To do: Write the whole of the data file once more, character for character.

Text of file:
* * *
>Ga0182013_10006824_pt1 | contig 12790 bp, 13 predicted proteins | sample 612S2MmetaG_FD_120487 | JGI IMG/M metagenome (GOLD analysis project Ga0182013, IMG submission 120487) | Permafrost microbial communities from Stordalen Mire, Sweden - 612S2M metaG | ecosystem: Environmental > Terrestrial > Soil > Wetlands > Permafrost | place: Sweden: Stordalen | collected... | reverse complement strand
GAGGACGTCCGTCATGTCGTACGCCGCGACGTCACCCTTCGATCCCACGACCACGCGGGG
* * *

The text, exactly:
>Ga0182013_10006824_pt1 | contig 12790 bp, 13 predicted proteins | sample 612S2MmetaG_FD_120487 | JGI IMG/M metagenome (GOLD analysis project Ga0182013, IMG submission 120487) | Permafrost microbial communities from Stordalen Mire, Sweden - 612S2M metaG | ecosystem: Environmental > Terrestrial > Soil > Wetlands > Permafrost | place: Sweden: Stordalen | collected... | reverse complement strand
GAGGACGTCCGTCATGTCGTACGCCGCGACGTCACCCTTCGATCCCACGACCACGCGGGG